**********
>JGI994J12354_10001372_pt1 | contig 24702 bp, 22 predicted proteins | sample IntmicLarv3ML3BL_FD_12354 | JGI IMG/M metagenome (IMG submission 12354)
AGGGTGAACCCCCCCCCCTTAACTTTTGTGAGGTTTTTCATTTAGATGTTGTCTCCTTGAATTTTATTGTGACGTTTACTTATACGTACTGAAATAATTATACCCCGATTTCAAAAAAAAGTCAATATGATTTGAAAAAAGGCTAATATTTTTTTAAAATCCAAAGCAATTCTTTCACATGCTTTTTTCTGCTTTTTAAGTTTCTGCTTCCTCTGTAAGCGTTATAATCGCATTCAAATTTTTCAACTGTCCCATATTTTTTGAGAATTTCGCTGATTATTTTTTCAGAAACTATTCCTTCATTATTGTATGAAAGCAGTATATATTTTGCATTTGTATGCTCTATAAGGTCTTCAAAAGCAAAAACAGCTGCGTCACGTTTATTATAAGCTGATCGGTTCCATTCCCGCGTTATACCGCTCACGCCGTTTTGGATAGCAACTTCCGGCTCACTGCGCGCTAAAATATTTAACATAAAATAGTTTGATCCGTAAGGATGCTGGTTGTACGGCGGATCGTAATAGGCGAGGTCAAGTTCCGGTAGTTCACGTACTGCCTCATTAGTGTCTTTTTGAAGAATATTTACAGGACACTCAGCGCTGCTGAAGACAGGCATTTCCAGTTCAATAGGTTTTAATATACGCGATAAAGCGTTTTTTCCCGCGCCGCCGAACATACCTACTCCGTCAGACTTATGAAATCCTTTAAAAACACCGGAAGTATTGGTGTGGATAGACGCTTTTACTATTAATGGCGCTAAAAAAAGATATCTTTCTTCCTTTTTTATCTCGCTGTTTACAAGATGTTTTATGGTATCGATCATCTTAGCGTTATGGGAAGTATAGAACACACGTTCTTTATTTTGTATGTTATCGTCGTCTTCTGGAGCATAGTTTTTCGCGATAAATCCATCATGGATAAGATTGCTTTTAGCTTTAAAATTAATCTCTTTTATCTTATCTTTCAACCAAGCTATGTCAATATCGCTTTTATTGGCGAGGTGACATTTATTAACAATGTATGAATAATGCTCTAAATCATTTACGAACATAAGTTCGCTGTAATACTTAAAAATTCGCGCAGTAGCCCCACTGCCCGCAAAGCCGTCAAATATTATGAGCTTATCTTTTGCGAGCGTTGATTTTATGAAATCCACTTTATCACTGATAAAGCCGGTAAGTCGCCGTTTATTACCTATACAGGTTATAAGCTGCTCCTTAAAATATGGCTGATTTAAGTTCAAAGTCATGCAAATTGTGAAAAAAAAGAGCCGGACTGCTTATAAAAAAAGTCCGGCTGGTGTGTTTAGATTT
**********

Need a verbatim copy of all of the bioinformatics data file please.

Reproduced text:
>JGI994J12354_10001372_pt1 | contig 24702 bp, 22 predicted proteins | sample IntmicLarv3ML3BL_FD_12354 | JGI IMG/M metagenome (IMG submission 12354)
AGGGTGAACCCCCCCCCCTTAACTTTTGTGAGGTTTTTCATTTAGATGTTGTCTCCTTGAATTTTATTGTGACGTTTACTTATACGTACTGAAATAATTATACCCCGATTTCAAAAAAAAGTCAATATGATTTGAAAAAAGGCTAATATTTTTTTAAAATCCAAAGCAATTCTTTCACATGCTTTTTTCTGCTTTTTAAGTTTCTGCTTCCTCTGTAAGCGTTATAATCGCATTCAAATTTTTCAACTGTCCCATATTTTTTGAGAATTTCGCTGATTATTTTTTCAGAAACTATTCCTTCATTATTGTATGAAAGCAGTATATATTTTGCATTTGTATGCTCTATAAGGTCTTCAAAAGCAAAAACAGCTGCGTCACGTTTATTATAAGCTGATCGGTTCCATTCCCGCGTTATACCGCTCACGCCGTTTTGGATAGCAACTTCCGGCTCACTGCGCGCTAAAATATTTAACATAAAATAGTTTGATCCGTAAGGATGCTGGTTGTACGGCGGATCGTAATAGGCGAGGTCAAGTTCCGGTAGTTCACGTACTGCCTCATTAGTGTCTTTTTGAAGAATATTTACAGGACACTCAGCGCTGCTGAAGACAGGCATTTCCAGTTCAATAGGTTTTAATATACGCGATAAAGCGTTTTTTCCCGCGCCGCCGAACATACCTACTCCGTCAGACTTATGAAATCCTTTAAAAACACCGGAAGTATTGGTGTGGATAGACGCTTTTACTATTAATGGCGCTAAAAAAAGATATCTTTCTTCCTTTTTTATCTCGCTGTTTACAAGATGTTTTATGGTATCGATCATCTTAGCGTTATGGGAAGTATAGAACACACGTTCTTTATTTTGTATGTTATCGTCGTCTTCTGGAGCATAGTTTTTCGCGATAAATCCATCATGGATAAGATTGCTTTTAGCTTTAAAATTAATCTCTTTTATCTTATCTTTCAACCAAGCTATGTCAATATCGCTTTTATTGGCGAGGTGACATTTATTAACAATGTATGAATAATGCTCTAAATCATTTACGAACATAAGTTCGCTGTAATACTTAAAAATTCGCGCAGTAGCCCCACTGCCCGCAAAGCCGTCAAATATTATGAGCTTATCTTTTGCGAGCGTTGATTTTATGAAATCCACTTTATCACTGATAAAGCCGGTAAGTCGCCGTTTATTACCTATACAGGTTATAAGCTGCTCCTTAAAATATGGCTGATTTAAGTTCAAAGTCATGCAAATTGTGAAAAAAAAGAGCCGGACTGCTTATAAAAAAAGTCCGGCTGGTGTGTTTAGATTT